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    I found it really interesting that the current hacker culture in the US was curated rather than organically created. It really puts into perspective why the tech industry is so homogeneous today.

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      The now-celebrated hacker culture goes back to MIT, Lisp, and the legendary model railroad club; it was centered around academia, specially, MIT, and the AI Lab. Offshoots and tendrils went back and forth here and there, primarily located in academia. Linkages crept out to hobbyists and the now-legendary homebrew club. At the time where it seems to have crystallized, it seems to have been as much an individualistic hippie thing as much of a nerd thing. Not somewhere you’d expect to have IBM to have a big influence.

      To be honest, I’m not sure how much the then-hacker culture crossed into the IBM PAT and the expectations that were present there. There’s a very old American tradition of othering intellectuals. It’s certain that the ‘geeky guy’ is not unique to computers, and the ‘pencil necked geek’ is a long-standing stereotype. I read a book many years ago - name of which I do not recall - which argued that the trope of a socially awkward person preferring truth, knowledge, etc over social charm in literature dated back to the 1800s.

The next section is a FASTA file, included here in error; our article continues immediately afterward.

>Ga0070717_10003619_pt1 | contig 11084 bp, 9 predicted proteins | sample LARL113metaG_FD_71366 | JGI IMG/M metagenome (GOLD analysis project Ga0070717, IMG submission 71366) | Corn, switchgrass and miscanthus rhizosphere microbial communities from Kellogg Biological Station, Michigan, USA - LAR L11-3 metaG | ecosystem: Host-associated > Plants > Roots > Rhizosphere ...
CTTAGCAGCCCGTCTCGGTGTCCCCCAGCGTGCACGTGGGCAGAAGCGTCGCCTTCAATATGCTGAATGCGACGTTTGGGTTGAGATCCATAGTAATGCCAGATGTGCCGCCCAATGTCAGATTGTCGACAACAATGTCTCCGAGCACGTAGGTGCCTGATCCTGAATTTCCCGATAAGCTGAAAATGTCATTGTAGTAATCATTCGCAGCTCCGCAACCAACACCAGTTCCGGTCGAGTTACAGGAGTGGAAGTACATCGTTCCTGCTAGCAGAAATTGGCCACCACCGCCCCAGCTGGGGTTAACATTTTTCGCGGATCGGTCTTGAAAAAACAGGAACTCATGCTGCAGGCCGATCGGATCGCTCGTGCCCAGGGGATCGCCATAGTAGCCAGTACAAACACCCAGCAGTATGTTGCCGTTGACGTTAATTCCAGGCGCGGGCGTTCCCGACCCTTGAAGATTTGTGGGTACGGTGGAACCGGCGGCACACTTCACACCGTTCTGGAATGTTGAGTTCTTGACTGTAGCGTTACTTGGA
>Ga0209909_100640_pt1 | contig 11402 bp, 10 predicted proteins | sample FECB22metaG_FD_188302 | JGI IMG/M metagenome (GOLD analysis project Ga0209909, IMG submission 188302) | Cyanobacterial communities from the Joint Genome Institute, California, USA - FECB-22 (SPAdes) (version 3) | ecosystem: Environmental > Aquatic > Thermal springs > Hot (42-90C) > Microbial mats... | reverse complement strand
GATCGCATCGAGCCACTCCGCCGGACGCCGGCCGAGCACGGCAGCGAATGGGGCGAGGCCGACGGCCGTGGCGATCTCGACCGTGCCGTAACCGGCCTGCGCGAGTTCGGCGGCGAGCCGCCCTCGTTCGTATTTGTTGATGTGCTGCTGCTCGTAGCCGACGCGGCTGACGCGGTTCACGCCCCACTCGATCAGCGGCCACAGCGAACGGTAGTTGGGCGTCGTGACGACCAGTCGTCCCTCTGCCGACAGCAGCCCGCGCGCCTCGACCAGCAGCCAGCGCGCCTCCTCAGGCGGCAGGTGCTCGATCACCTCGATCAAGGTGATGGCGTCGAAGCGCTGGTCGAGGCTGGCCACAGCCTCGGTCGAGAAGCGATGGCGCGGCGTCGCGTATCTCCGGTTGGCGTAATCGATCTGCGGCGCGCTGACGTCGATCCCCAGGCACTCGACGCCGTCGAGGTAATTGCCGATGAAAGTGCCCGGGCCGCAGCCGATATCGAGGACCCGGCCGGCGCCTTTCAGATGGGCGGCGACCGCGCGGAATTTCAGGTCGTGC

So while Fowler might be arguing correctly in the stream of industrial computing and the IBM->Microsoft software developer history, I’d be exceedingly loathe to have a direct transferance to the roots of the old hacker culture. I don’t think the histories and cultural pressures line up very neatly there.


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        My first full time position was at Data General in the Boston area in 1983. A friend joined IBM in upstate New York at the same time. Anecdotally, i can say they seemed like to completely different worlds. Probably the “geek” aspect stronger at IBM, the “free thinking” aspect stronger at DG.

        I didn’t think enough at the time to compare gender, in the way we compared dress codes and other cultural differences. Looking back, my group had a large number of women. Definitely the highest percentage of any place I’ve been.

        The culture at IBM and most places i know of are visibly much more like that DG culture. My sense is though today has more of a “geek” feel to it than that “free thinking” feel at DG in 1983.

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          Would you care to elaborate on that last point? I’m curious what sorts of differences you saw.